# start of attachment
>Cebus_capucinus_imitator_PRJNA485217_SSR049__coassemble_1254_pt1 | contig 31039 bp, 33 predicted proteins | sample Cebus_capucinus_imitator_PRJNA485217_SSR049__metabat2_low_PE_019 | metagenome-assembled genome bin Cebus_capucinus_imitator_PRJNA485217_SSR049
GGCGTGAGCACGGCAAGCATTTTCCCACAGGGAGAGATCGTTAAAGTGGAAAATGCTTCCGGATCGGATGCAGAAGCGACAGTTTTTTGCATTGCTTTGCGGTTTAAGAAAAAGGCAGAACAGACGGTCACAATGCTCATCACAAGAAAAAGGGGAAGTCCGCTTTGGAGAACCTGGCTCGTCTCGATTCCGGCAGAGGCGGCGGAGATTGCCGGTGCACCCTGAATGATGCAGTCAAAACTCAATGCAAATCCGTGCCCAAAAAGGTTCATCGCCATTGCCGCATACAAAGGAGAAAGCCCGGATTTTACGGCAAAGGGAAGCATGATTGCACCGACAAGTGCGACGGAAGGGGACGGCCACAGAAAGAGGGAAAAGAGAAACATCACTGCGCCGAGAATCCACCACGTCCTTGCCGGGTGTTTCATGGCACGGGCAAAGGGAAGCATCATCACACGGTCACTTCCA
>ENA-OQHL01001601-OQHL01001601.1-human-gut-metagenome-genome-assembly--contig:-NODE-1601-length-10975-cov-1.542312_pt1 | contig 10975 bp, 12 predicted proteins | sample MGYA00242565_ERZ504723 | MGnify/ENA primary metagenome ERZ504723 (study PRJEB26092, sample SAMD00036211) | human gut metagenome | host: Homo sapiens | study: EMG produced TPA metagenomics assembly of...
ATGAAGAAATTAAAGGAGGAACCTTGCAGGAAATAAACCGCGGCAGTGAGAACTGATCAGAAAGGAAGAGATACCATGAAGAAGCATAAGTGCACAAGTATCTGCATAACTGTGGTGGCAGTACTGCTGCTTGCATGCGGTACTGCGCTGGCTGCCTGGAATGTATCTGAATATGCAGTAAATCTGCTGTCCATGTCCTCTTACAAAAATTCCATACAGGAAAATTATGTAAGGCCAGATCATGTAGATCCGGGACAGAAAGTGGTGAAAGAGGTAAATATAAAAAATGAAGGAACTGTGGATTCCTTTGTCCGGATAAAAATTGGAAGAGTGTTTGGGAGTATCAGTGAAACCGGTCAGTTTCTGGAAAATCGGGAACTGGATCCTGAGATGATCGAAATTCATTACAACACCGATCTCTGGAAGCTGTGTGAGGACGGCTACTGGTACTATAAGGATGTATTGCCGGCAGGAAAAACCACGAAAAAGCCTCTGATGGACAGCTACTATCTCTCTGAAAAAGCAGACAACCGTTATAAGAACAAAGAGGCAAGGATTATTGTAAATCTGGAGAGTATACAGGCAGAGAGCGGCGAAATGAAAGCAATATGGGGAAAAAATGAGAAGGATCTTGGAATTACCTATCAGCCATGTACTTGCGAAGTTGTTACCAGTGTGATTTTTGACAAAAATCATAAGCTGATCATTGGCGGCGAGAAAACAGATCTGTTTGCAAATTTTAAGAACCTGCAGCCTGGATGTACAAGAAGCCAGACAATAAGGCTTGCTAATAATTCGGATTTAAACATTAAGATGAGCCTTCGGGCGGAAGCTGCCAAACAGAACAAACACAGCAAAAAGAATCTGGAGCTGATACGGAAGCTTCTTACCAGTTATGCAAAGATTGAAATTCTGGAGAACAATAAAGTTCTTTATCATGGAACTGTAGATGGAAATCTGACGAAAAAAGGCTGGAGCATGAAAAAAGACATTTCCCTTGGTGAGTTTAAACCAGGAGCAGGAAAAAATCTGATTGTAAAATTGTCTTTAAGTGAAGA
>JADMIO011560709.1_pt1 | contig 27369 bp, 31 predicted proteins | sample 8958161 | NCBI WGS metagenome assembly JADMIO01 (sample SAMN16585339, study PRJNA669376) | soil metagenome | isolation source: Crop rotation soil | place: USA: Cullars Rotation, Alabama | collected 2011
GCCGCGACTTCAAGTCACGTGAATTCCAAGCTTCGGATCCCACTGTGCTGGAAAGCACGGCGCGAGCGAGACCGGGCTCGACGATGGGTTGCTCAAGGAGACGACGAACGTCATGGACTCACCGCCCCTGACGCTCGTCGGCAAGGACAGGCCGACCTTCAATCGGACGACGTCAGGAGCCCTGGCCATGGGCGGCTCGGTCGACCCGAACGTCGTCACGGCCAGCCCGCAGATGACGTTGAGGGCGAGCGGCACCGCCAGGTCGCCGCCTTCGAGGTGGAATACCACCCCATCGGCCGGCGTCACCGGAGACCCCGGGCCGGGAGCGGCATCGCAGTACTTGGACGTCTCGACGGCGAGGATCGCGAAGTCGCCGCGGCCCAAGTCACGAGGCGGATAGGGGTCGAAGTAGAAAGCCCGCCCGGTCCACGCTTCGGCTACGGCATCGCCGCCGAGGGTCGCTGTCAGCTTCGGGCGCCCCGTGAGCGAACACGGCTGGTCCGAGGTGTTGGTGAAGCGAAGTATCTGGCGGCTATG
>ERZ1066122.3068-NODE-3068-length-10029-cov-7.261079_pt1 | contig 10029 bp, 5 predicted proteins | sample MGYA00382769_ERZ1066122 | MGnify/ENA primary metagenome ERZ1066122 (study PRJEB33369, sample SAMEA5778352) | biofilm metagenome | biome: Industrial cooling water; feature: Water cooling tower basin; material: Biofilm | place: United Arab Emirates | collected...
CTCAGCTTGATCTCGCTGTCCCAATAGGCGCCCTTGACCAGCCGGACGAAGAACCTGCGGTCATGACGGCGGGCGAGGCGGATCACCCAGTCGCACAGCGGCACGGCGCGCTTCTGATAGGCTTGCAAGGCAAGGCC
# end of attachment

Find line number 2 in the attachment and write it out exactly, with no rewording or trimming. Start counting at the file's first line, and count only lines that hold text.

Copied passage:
GGCGTGAGCACGGCAAGCATTTTCCCACAGGGAGAGATCGTTAAAGTGGAAAATGCTTCCGGATCGGATGCAGAAGCGACAGTTTTTTGCATTGCTTTGCGGTTTAAGAAAAAGGCAGAACAGACGGTCACAATGCTCATCACAAGAAAAAGGGGAAGTCCGCTTTGGAGAACCTGGCTCGTCTCGATTCCGGCAGAGGCGGCGGAGATTGCCGGTGCACCCTGAATGATGCAGTCAAAACTCAATGCAAATCCGTGCCCAAAAAGGTTCATCGCCATTGCCGCATACAAAGGAGAAAGCCCGGATTTTACGGCAAAGGGAAGCATGATTGCACCGACAAGTGCGACGGAAGGGGACGGCCACAGAAAGAGGGAAAAGAGAAACATCACTGCGCCGAGAATCCACCACGTCCTTGCCGGGTGTTTCATGGCACGGGCAAAGGGAAGCATCATCACACGGTCACTTCCA